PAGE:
www.bmj.com
over 5 years ago
Preview
1
15

Painful diabetic neuropathy

Diabetes is a worldwide epidemic, and associated neuropathy is its most costly and disabling complication. Given the rising prevalence of painful diabetic neuropathy, it is increasingly important that we understand the best ways to diagnose and treat this condition. Diagnostic tests in this field are evolving rapidly. These include the use of skin biopsies to measure small unmyelinated fibers, as well as even newer techniques that can measure both small unmyelinated fibers and large myelinated fibers in the same biopsy. The main treatments for painful diabetic neuropathy remain management of the underlying diabetes and drugs for the relief of pain. However, emerging evidence points to major differences between type 1 and type 2 diabetes, including the ability of glycemic control to prevent neuropathy. Enhanced glucose control is much more effective at preventing neuropathy in patients with type 1 diabetes than in those with type 2 disease. This dichotomy emphasizes the need to study the pathophysiologic differences between the two types of diabetes, because different treatments may be needed for each condition. The impact of the metabolic syndrome on neuropathy in patients with type 2 diabetes may account for the difference between the two types of diabetes and requires further study. Finally, neuropathic pain is under-recognized and undertreated despite an ever evolving list of effective drugs. Evidence exists to support several drugs, but the optimal sequence and combination of these drugs are still to be determined.  
www.bmj.com
over 5 years ago
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1
22

6. Skin Lesion Biopsy [Basic Surgery Skills]

Watch the complete series of videos: http://doctorprodigious.wordpress.com/2014/05/02/basic-surgery-skills-royal-college-of-surgeons/  
YouTube
over 5 years ago
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0
15

Defenses Against Candida Species

Animation Description: Candida species can be readily found on the skin, in the genital tract and on the epithelial surface of the gastrointestinal tract. To...  
YouTube
over 5 years ago
Www.bmj
1
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A woman with a sore spot on her leg

A 41 year old civil servant, with a background of poorly controlled Crohn’s disease, presented to her general practitioner with a skin lesion on her left shin that had been there for eight weeks (fig 1⇓).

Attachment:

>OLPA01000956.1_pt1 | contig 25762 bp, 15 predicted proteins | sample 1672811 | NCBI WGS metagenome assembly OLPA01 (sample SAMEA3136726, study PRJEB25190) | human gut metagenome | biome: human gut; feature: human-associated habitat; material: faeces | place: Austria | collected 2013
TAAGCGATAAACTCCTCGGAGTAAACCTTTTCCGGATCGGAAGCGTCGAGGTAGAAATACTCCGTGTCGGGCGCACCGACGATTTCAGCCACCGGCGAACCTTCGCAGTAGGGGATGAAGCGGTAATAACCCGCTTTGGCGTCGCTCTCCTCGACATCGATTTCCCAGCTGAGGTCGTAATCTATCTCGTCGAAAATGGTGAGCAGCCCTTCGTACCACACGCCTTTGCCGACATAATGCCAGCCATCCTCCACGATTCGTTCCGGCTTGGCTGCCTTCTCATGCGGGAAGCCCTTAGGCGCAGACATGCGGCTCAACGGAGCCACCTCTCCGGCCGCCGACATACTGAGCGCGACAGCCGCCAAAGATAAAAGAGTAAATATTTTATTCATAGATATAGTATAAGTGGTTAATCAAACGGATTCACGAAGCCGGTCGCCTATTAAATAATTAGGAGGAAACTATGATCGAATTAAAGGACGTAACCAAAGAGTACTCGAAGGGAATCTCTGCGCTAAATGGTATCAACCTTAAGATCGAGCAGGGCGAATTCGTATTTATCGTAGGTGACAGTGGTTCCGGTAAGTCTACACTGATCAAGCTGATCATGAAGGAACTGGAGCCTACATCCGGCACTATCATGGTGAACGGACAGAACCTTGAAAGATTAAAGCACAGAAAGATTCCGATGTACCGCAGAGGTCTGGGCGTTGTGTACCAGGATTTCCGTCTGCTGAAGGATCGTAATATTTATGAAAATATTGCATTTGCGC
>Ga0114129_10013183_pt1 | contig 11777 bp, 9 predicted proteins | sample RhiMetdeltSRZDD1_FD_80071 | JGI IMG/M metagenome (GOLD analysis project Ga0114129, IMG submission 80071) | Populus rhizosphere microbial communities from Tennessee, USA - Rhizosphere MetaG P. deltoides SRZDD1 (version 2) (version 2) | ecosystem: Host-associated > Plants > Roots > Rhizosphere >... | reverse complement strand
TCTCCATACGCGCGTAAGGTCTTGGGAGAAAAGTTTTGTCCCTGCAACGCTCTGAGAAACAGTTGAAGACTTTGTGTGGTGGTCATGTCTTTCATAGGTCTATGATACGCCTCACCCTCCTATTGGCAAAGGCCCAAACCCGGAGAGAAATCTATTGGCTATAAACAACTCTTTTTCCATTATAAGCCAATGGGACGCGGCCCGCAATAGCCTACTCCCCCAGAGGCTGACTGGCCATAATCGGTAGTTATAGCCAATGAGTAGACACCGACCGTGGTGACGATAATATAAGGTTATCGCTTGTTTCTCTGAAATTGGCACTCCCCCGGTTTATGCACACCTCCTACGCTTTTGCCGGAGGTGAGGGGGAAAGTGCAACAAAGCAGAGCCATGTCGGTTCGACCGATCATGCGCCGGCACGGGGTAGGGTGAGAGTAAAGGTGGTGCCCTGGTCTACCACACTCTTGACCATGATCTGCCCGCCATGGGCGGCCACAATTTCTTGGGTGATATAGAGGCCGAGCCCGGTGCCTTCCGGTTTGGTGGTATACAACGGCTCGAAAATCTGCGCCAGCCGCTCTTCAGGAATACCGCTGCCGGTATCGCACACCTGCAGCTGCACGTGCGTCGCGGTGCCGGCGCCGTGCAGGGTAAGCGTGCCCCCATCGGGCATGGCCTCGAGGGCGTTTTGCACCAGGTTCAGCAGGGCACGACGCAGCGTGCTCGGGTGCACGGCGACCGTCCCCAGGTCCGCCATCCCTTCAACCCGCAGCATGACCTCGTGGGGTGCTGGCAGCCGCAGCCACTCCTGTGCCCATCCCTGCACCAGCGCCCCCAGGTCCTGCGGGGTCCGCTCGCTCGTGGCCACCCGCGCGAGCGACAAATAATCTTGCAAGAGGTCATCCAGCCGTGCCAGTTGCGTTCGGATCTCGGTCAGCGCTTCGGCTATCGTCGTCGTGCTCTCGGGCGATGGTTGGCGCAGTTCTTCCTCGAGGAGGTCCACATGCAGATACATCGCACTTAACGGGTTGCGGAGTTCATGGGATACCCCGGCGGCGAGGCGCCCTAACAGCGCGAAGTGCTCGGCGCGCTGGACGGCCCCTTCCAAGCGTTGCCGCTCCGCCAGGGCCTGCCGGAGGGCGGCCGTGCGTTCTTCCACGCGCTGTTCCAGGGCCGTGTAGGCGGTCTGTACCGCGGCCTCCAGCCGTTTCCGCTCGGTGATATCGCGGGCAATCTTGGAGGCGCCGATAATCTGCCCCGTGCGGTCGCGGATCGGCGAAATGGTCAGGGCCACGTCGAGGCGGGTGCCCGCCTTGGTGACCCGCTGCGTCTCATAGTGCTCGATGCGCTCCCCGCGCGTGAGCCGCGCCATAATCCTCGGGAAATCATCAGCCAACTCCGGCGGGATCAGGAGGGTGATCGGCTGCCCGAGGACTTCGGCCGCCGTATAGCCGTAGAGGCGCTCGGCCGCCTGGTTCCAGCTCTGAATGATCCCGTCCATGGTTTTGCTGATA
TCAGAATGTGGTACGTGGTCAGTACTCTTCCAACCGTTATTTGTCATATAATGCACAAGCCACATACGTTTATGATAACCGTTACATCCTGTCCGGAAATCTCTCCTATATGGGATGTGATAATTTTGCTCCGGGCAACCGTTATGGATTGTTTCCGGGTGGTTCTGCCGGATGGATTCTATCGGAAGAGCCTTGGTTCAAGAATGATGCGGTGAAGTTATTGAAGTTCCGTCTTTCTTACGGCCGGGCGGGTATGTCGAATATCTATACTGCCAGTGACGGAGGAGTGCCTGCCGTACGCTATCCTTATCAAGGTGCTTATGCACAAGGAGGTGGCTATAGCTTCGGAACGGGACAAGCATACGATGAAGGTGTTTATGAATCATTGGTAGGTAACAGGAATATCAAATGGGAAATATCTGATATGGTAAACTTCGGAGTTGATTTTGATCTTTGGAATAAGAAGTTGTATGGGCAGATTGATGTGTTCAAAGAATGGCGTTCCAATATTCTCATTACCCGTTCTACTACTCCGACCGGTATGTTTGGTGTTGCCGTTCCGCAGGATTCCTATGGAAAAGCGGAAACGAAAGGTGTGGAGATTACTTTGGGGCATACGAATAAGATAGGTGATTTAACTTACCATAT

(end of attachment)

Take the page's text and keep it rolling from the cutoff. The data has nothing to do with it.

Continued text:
bmj.com
about 5 years ago
Www.bmj
1
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A woman with a sore spot on her leg

A 41 year old civil servant, with a background of poorly controlled Crohn’s disease, presented to her general practitioner with a skin lesion on her left shin that had been there for eight weeks (fig 1⇓).  
bmj.com
about 5 years ago
Www.bmj
1
16

A woman with a sore spot on her leg

A 41 year old civil servant, with a background of poorly controlled Crohn’s disease, presented to her general practitioner with a skin lesion on her left shin that had been there for eight weeks (fig 1⇓).  
bmj.com
about 5 years ago
Www.bmj
2
15

A woman with a sore spot on her leg

A 41 year old civil servant, with a background of poorly controlled Crohn’s disease, presented to her general practitioner with a skin lesion on her left shin that had been there for eight weeks (fig 1⇓).  
bmj.com
about 5 years ago
Www.bmj
1
11

A woman with a sore spot on her leg

A 41 year old civil servant, with a background of poorly controlled Crohn’s disease, presented to her general practitioner with a skin lesion on her left shin that had been there for eight weeks (fig 1⇓).  
bmj.com
about 5 years ago
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Shotgun Histology Thick Skin

Shotgun Histology Thick Skin  
YouTube
about 5 years ago
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1
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Shotgun Histology Thin Skin

Shotgun Histology Thin Skin  
YouTube
about 5 years ago